The sheriff also violates the California Values Act (S.B. 54), also known as California’s “sanctuary” law. Enacted in 2018, the law limits the use of local resources to assist federal immigration enforcement.

“The information unveiled through this lawsuit shows that the freedoms that people think they possess in Marin County are a mirage: people cannot move about freely without being surveilled,” said Bennett. “Our county sheriff, who has sworn to uphold the law, is in fact violating it by sharing peoples’ private information with outside agencies. This has especially alarming implications for immigrants and people of color: two communities that are traditionally the targets of excessive policing, surveillance, and separation from loved ones and community through incarceration or deportation.”

The Marin County Post’s coverage of local news in Marin County is supported by the Ethnic Media Sustainability Initiative, a program created by California Black Media and Ethnic Media Services to support community newspapers across California.

Continue Reading

Community

The 157th Session of the AME Church’s California Annual Conference: Not Just Business as Usual

For the 157th time in history, the African Methodist Episcopal Church in California met to report at the call of their bishop, the Right Reverend Clement W. Fugh, which, for the first time was held both on-line and in person from Bethel AME Church at 916 Laguna St. in San Francisco. 

Published

on

Bishop Clement W. Fugh, Presiding Prelate of the 5th Episcopal District, ready for the 157th Session of the California Annual Conference

For the 157th time in history, the African Methodist Episcopal Church in California met to report at the call of their bishop, the Right Reverend Clement W. Fugh, which, for the first time was held both on-line and in person from Bethel AME Church at 916 Laguna St. in San Francisco. 

The renowned presiding elders, Rev. Dr. Harold R. Mayberry and Rev. Dr. Vernon S. Burroughs, middle managers of this portion of Bishop Fugh’s charge, shared the accounts of their respective territories at the AME Church’s California Annual Conference via prerecorded videos at the meeting hosted by Churches of the Sacramento Valley. 

The lead congregation from the valley was Murph-Emmanuel A.M.E. Church in North Highlands, CA, which is pastored by Rev. Dr. Carieta Cain Grizzell, whose spouse Rev. Martin Grizzell is also known for his past ministry in the Bay Area. The venue church is served by the pastoral team of Rev. Robert R. Shaw and his partner, Assistant Pastor, Rev. Ann Champion Shaw. Murph-Emmanuel and Bethel A.M.E. Church were acclaimed by Bishop Fugh for their cooperation in this session of the California Annual Conference.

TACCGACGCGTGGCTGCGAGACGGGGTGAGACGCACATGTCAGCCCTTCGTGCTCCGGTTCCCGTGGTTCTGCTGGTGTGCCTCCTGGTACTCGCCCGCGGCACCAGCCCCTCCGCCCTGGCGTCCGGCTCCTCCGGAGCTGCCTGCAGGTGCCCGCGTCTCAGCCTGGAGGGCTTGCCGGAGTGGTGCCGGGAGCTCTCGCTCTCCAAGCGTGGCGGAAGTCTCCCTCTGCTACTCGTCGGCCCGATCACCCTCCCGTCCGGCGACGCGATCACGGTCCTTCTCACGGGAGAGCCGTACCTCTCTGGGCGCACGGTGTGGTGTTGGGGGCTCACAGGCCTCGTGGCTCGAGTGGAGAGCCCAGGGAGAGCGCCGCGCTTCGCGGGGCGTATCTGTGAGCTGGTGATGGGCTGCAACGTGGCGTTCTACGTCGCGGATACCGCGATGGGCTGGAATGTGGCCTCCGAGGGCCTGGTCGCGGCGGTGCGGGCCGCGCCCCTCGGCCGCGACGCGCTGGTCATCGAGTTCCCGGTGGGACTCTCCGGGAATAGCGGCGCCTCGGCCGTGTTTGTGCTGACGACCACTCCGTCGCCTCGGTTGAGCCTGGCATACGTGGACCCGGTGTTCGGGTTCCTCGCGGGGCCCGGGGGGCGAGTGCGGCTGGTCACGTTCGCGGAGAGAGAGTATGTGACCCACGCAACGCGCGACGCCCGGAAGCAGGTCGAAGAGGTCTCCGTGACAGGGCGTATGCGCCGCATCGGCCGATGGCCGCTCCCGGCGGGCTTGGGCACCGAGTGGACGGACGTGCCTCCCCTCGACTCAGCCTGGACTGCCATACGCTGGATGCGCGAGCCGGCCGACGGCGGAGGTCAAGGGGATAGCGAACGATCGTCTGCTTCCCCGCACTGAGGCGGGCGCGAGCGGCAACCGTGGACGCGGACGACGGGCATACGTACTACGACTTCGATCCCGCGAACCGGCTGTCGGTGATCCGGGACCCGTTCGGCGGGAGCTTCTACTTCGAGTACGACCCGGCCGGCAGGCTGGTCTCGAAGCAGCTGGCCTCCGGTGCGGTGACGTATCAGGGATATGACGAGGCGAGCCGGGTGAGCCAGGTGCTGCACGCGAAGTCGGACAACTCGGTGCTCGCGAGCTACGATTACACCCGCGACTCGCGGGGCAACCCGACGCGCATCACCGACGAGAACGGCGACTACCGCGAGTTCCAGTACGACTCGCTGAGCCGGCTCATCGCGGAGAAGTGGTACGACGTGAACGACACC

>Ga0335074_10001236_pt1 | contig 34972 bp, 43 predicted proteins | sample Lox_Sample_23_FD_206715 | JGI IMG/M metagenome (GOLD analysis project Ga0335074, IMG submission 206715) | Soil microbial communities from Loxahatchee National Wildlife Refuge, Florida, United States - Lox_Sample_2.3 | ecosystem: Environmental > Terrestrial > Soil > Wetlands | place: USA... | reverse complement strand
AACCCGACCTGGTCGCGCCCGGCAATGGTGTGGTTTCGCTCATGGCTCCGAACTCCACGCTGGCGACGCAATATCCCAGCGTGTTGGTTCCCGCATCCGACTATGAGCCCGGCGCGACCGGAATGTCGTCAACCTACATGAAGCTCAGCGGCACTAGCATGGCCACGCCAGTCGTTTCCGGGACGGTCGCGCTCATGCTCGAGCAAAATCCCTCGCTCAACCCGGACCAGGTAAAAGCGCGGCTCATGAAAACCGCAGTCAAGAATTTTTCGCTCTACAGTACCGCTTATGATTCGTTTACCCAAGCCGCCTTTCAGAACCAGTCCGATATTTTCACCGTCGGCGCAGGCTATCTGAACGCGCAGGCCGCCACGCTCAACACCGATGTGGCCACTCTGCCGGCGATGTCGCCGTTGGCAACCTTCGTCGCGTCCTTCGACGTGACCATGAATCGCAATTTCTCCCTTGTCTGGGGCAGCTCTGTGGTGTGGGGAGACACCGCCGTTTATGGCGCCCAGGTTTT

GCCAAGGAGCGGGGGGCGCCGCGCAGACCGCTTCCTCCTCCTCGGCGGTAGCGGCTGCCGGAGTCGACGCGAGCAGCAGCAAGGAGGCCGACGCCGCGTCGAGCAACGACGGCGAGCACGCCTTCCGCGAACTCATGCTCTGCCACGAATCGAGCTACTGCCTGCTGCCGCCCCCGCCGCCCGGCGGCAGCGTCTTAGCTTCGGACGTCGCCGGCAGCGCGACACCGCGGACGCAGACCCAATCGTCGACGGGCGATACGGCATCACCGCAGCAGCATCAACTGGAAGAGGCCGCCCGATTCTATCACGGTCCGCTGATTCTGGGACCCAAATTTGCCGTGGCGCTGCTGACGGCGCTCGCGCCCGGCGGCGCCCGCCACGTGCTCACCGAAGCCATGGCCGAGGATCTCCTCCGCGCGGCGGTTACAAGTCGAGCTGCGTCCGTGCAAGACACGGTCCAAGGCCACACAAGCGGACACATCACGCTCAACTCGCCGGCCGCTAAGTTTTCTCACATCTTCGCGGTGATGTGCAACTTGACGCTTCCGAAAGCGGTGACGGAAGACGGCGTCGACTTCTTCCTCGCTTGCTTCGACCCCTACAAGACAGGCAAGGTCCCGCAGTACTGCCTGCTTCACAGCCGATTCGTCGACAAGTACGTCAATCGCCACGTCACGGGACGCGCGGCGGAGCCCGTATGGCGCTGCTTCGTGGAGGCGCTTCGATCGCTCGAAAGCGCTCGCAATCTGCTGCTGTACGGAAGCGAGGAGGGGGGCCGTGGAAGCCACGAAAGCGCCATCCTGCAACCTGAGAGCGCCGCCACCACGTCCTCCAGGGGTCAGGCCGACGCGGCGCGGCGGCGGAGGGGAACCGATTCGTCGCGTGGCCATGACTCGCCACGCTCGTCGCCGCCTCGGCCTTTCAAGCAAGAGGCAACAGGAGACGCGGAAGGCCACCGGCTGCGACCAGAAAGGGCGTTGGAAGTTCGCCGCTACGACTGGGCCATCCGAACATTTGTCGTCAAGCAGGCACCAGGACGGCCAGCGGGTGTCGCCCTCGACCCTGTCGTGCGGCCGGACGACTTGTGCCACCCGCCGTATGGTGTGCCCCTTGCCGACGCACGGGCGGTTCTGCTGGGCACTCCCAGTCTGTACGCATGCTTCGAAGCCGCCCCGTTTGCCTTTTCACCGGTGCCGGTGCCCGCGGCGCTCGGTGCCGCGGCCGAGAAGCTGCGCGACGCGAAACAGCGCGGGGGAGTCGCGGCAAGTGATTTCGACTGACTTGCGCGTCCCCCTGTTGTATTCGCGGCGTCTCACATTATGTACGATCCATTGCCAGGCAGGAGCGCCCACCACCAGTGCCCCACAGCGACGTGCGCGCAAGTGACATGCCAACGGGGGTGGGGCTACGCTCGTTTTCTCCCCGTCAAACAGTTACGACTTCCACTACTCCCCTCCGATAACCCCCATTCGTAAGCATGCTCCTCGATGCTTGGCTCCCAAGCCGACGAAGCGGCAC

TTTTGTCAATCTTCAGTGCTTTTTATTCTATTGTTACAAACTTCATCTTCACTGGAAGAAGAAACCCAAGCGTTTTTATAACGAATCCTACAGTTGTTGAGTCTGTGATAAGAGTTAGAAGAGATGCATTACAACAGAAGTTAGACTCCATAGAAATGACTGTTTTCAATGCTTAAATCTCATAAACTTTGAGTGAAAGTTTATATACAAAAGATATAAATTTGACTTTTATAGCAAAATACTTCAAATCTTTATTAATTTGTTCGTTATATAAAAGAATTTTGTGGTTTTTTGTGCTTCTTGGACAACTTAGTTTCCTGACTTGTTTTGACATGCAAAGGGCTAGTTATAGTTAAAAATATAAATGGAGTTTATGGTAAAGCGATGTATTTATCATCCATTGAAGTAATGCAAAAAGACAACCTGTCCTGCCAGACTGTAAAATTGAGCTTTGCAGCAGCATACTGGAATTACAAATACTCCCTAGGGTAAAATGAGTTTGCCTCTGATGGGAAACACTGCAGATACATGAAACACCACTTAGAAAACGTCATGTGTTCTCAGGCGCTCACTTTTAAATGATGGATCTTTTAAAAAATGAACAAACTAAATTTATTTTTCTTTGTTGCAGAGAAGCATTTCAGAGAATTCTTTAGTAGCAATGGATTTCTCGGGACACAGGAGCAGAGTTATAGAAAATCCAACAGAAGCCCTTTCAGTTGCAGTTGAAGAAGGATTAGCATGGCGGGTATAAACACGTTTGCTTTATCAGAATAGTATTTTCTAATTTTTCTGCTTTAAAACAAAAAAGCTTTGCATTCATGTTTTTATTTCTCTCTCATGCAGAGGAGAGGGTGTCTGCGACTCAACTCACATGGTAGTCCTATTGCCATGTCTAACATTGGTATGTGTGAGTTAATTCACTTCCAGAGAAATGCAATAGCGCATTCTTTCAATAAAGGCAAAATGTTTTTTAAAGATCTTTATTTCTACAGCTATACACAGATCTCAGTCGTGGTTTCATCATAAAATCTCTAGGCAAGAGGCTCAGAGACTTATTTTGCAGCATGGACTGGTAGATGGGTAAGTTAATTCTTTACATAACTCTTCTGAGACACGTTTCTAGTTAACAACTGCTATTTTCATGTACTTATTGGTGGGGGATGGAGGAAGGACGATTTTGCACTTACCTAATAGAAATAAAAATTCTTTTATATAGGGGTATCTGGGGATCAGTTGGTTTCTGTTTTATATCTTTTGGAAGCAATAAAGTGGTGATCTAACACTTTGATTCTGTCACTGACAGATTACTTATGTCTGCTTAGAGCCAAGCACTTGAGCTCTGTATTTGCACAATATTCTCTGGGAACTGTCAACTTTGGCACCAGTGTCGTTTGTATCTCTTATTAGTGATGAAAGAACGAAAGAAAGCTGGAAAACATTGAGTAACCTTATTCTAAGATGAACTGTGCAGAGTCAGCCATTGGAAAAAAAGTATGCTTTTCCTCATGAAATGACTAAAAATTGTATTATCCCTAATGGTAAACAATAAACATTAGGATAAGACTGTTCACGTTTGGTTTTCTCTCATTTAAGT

Bethel A.M.E San Francisco looked like a television set had grown into the sanctuary, complete with multiple lights and cameras. There was a technical team (in person and on-line) primarily made up of young adult members of AME churches under the purview of the bishop. The meeting was a clear, joint effort of both clergy and lay people, more than in past years. Though the California Annual Conference has long made a point of including non-cleric church members, young and old, the COVID-19 pandemic circumstances have clearly advanced the Conference’s inclusivity.  

“The Word of God is Colorblind,” said Bishop Fugh during the retirement portion of the Annual Conference which honored the retirement of the host pastor. The diversity within churches of the California Annual Conference was on display at this 157th session of this historic meeting and it was clear that the leadership encourages the welcoming of all who would like to join with the church. 

There was an apparent focus on meeting safely, with limitations on those allowed to join in person. Attestations related to COVID-19 were required of registrants and a screening process was administered at the venue. The bishop commended the venue leadership and church for the dignity that was maintained during the process. 

Registration for Zoom attendance was also a painless process and open to whomever desired to attend the Webinar. The conference was accessible on Facebook as well as YouTube. The bishop also encouraged churches to make attendance as safe as possible while keeping the process simple and focusing on a quality worship experience. Bishop Fugh set a goal for represented churches to reopen their sanctuaries by the first Sunday of November. 

This session of the California Annual Conference carried with it the long-standing traditions of the first Christian denomination founded in response to social injustice over 200 years ago. The ministries reported primarily using pre-recorded videos this year as it all followed through decently and in order. Indeed, there was a genuine spirit of love during the conference.

Continue Reading

CHECK OUT THE LATEST ISSUE OF THE OAKLAND POST

ADVERTISEMENT

WORK FROM HOME

Home-based business with potential monthly income of $10K+ per month. A proven training system and website provided to maximize business effectiveness. Perfect job to earn side and primary income. Contact Lynne for more details: Lynne4npusa@gmail.com 800-334-0540

Facebook

Trending